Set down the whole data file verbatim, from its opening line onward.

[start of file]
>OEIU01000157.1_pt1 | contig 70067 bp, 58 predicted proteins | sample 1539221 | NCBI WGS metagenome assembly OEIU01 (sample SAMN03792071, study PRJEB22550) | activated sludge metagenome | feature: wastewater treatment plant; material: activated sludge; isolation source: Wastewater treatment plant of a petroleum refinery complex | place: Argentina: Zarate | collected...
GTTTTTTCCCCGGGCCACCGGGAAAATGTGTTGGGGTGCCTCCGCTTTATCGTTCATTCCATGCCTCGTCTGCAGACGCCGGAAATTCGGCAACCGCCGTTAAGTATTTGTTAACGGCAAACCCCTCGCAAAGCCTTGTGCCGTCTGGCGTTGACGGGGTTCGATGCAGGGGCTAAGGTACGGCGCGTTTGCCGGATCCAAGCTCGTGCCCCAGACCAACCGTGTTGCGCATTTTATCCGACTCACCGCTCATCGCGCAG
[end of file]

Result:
>OEIU01000157.1_pt1 | contig 70067 bp, 58 predicted proteins | sample 1539221 | NCBI WGS metagenome assembly OEIU01 (sample SAMN03792071, study PRJEB22550) | activated sludge metagenome | feature: wastewater treatment plant; material: activated sludge; isolation source: Wastewater treatment plant of a petroleum refinery complex | place: Argentina: Zarate | collected...
GTTTTTTCCCCGGGCCACCGGGAAAATGTGTTGGGGTGCCTCCGCTTTATCGTTCATTCCATGCCTCGTCTGCAGACGCCGGAAATTCGGCAACCGCCGTTAAGTATTTGTTAACGGCAAACCCCTCGCAAAGCCTTGTGCCGTCTGGCGTTGACGGGGTTCGATGCAGGGGCTAAGGTACGGCGCGTTTGCCGGATCCAAGCTCGTGCCCCAGACCAACCGTGTTGCGCATTTTATCCGACTCACCGCTCATCGCGCAG